8. Higher education institutions should actively participate
in the decision-making process concerning governance of national
higher education systems, according to the subsidiarity principle.
In this respect, the Assembly welcomes the activities of representative
organisations such as the European Students’ Union, the European
University Association and the European Association of Institutions
in Higher Education.
9. The Assembly stresses the importance of participatory governance
within higher education institutions. It wishes governance to be
organised around the notion of collegiality and encourages universities
and higher education institutions to associate students, graduates,
teachers and researchers with the internal evaluation and decisions
on the learning process, but also to find adequate modalities to
get them involved in strategic decision-making.
The Assembly attaches particular importance to self-regulatory
initiatives and, in particular, the Magna Charta Universitatum Observatory
in Bologna. Recalling paragraph 13 of its Recommendation 1762 (2006)
freedom and university autonomy, the Assembly welcomes the invitation
by the observatory to increase co-operation and to be represented
at its meetings.
The Assembly recommends that member States and public authorities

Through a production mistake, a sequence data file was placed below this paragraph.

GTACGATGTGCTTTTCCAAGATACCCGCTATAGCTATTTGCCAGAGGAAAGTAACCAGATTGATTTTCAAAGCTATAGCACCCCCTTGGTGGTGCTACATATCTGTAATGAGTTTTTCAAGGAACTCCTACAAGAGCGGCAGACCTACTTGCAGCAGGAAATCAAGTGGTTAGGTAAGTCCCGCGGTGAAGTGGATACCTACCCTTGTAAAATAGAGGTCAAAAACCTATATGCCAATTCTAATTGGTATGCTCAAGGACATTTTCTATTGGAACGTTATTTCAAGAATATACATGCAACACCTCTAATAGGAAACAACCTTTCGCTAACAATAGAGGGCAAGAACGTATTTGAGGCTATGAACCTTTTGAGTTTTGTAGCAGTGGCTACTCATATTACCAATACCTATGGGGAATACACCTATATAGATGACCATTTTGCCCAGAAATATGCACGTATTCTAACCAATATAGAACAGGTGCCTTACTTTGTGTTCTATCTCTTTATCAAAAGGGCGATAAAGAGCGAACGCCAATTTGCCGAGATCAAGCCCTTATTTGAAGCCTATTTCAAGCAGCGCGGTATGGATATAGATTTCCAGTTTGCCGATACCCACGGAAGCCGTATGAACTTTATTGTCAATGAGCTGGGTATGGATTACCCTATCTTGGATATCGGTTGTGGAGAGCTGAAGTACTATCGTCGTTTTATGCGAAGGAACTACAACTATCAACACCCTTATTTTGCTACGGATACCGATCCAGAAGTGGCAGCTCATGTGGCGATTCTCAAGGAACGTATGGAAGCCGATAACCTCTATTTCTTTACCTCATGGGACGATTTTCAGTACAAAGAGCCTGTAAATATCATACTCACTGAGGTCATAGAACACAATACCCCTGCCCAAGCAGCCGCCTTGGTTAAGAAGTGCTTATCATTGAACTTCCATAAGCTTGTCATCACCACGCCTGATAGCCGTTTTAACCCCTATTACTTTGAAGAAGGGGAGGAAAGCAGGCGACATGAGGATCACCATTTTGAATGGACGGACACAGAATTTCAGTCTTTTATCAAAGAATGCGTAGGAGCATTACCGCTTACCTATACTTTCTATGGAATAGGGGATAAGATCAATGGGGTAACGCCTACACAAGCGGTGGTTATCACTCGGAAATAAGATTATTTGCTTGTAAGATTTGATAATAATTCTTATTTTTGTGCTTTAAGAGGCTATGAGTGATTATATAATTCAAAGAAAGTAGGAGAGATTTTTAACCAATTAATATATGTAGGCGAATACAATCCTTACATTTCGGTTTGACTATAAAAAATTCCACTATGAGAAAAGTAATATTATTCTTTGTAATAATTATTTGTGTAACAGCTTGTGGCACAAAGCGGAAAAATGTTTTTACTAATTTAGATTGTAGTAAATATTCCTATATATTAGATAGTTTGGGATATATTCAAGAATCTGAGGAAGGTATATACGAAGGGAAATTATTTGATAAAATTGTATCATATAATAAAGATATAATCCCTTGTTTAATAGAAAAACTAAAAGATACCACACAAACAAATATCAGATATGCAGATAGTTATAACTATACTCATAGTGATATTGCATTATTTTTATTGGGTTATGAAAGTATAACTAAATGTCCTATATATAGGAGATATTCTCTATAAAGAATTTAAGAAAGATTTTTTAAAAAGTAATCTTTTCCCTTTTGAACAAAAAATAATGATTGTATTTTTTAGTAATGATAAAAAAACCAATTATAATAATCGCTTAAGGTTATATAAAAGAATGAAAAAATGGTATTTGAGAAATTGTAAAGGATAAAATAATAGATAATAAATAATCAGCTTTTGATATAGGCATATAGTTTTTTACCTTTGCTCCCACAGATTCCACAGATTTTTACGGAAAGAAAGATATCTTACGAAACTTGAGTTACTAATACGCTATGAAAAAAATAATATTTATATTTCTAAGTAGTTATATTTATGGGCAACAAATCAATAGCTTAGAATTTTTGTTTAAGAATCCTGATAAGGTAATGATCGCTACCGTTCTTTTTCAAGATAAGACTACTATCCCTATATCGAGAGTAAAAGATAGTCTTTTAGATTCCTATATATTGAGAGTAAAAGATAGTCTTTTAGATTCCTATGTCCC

preserve and protect the autonomy of higher education institutions
and academic freedom and therefore:
11.1 promote equal access to higher education institutions
on the basis of ability and, to this end, provide financial support
– to institutions as well as students – to overcome socio-economic
barriers, particularly in times of financial difficulties and social
11.2 agree upon transparent funding principles, make them publicly
available and ensure that direct or indirect funding schemes do
not result in undue advantage to individual higher education institutions;
11.3 in accordance with the Convention on the Recognition of
Qualifications concerning Higher Education in the European Region
(ETS No. 165) and the Bucharest Communiqué of the ministers participating
in the Bologna Process, set quality standards for the recognition
of study periods, degrees and diplomas without external restrictions
of courses, degrees and diplomas offered by higher education institutions;
11.4 prevent political and economic interference in the internal
management of higher education institutions, irrespective of whether
they are privately or publicly held, while ensuring full application
of relevant national legislation;
11.5 support the co-operation of higher education institutions
as well as student and teacher mobility across borders;
11.6 duly respect the right to freedom of association of students,
teachers and researchers;
11.7 involve students in decision-making processes concerning
11.8 develop projects for students and teachers from Belarus
who have been excluded or dismissed from higher education institutions
for political reasons; such projects should include national scholarships
and university grants to these students and teachers.
12. The Assembly invites the Standing Conference of Ministers
of Education to reinforce its working links with the European Students’
Union, the European University Association, the European Association
of Institutions in Higher Education and the International Association
of Universities, and to increase its impact on, and voice within,
the Bologna Process.
13. The Assembly invites the Joint Council on Youth and the European
Youth Parliament to discuss higher education policies.